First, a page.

It is worth noting that EVs are only as sustainable as the source of the electricity from which they are charged. Emissions are obviously zero if charged with electricity from renewables, but not so if they are charged from the electricity grid. A recent study from the International Council for Clean Transportation (ICCT) confirmed that electric cars are still cleaner than internal combustion engines over their lifecycles even when charged from the dirtiest electricity grids. They also have health and environmental benefits through reduced air pollution that would result in public health benefits. Moreover, the operating cost of an EV over one kilometre is almost half to that of traditional internal combustion engine vehicle.
Laying the groundwork for an EV transformation in Cambodia
For good reason, the Government of Cambodia has included EVs in the country’s national transport policy – with a focus on cities. With rapid urbanization, cities offer the perfect environment for EVs: paved roads, dependable sources of electricity and increasingly available charging stations. Cambodia’s Long-Term Strategy for Carbon Neutrality, submitted to the United Nations Framework Convention on Climate Change (UNFCCC) last December, incorporates a commitment to having 40 percent of EV cars and urban buses and 70 percent of electric motorbikes by 2050.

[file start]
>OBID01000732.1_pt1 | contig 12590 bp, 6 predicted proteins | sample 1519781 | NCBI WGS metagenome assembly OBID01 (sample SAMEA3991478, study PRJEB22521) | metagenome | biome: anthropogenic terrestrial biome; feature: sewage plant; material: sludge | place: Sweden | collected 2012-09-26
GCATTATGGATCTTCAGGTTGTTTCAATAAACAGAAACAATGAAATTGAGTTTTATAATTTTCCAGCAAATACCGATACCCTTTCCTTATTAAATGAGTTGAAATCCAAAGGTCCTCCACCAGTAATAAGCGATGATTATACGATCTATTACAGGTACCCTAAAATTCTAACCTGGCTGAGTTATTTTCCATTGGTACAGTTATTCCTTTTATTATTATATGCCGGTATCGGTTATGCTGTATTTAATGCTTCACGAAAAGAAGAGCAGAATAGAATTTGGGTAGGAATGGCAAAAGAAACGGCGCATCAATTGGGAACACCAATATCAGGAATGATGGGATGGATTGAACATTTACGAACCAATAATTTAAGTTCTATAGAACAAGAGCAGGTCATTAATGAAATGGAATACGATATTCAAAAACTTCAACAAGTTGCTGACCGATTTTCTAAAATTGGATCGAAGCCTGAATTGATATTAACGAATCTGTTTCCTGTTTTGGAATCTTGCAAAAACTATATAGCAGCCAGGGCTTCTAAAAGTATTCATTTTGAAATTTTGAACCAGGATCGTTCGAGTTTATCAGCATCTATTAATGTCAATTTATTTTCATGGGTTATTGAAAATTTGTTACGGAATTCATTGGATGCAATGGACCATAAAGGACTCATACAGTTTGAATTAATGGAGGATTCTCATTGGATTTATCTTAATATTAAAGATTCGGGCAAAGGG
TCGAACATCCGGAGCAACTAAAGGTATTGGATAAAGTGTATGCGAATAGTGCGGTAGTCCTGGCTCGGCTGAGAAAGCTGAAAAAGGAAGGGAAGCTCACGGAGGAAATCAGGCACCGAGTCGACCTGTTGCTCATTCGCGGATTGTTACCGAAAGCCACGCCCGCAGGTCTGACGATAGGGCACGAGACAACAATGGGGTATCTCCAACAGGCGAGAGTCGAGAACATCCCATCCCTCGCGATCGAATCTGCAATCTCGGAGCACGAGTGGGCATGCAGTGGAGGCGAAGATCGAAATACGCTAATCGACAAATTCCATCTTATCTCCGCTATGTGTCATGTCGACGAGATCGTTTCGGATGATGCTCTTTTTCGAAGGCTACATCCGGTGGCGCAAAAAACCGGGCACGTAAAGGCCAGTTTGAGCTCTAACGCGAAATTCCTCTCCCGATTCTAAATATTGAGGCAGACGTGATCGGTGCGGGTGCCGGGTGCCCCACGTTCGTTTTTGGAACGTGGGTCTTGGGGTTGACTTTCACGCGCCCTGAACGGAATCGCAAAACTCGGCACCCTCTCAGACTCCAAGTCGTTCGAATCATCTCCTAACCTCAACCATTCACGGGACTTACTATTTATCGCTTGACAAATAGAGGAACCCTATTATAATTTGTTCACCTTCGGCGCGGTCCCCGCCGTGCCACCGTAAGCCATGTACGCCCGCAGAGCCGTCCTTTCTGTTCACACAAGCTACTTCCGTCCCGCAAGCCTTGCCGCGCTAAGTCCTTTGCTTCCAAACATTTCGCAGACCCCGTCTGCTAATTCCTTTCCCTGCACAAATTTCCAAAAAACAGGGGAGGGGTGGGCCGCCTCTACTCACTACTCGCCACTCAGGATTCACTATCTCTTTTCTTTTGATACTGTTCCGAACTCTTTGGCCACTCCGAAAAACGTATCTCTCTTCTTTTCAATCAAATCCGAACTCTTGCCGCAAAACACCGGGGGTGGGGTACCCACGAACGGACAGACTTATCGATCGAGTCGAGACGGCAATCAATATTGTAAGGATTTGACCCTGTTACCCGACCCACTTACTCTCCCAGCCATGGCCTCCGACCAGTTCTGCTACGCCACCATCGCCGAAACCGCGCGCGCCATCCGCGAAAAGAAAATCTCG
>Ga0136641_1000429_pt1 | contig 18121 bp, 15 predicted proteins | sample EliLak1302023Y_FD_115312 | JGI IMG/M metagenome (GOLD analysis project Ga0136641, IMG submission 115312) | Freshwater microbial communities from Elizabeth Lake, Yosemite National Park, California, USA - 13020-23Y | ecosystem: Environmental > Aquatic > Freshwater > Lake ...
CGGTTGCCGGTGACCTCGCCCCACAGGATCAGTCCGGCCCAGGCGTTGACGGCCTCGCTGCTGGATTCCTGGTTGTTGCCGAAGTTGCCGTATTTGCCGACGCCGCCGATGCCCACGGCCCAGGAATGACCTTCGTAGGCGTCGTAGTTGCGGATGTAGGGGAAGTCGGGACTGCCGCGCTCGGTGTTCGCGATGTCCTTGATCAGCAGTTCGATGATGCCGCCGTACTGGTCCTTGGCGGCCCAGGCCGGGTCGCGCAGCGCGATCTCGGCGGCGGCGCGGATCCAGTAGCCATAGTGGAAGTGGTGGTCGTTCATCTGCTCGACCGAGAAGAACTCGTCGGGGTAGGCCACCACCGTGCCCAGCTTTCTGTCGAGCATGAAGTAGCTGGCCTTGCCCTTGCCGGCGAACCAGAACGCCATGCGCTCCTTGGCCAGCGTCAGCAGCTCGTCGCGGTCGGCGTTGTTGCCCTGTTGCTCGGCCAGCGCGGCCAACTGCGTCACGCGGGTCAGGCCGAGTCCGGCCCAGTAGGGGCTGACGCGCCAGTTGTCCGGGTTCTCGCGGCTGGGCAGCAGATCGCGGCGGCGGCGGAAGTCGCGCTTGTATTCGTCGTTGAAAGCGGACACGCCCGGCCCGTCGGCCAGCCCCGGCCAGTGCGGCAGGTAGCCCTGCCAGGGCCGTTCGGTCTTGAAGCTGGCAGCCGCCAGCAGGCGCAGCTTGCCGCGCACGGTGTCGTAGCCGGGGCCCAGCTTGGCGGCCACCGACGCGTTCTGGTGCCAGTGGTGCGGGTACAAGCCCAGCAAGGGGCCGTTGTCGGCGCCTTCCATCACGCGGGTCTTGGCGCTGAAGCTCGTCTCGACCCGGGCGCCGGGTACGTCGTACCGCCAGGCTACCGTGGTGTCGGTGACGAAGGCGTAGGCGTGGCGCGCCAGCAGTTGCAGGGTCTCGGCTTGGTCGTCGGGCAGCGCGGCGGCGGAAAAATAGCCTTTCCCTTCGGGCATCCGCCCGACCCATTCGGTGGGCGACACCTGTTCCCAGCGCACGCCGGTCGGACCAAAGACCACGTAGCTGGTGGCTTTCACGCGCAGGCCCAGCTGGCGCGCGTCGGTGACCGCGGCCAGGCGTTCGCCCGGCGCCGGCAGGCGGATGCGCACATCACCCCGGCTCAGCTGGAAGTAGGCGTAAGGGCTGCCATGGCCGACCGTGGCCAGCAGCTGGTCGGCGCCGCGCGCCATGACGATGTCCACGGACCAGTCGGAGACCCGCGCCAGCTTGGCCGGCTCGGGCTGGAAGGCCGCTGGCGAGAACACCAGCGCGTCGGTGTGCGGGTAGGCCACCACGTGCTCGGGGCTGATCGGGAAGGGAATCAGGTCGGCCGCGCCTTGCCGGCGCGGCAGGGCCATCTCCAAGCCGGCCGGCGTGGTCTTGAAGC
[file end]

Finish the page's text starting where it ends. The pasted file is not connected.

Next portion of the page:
As a first step in that direction, Cambodia reduced import duties on electric vehicles in 2021 to about 50% lower than taxes on traditional internal combustion engine vehicles. This is providing an incentive for people to shift towards electric vehicles.
The Government is further encouraging investments in EV assembling plants in Cambodia. This move has the potential to create more green jobs and investments and help position Cambodia in the emerging global and regional supply chains for EVs.
One of the primary inhibitors of widespread EV adoption worldwide has been the inadequate charging infrastructure. Expanding charging stations across the country could be one of the key drivers towards large scale adoption of EVs. However, more EVs are needed to provide market incentives for companies to invest in more charging stations – a classic chicken-and-egg scenario. Knowing this, the Ministry of Public Works and Transport is encouraging fuel station operators in the country to install EV charging stations at selected locations. It is further developing licensing requirements for those who would like to establish independent charging stations.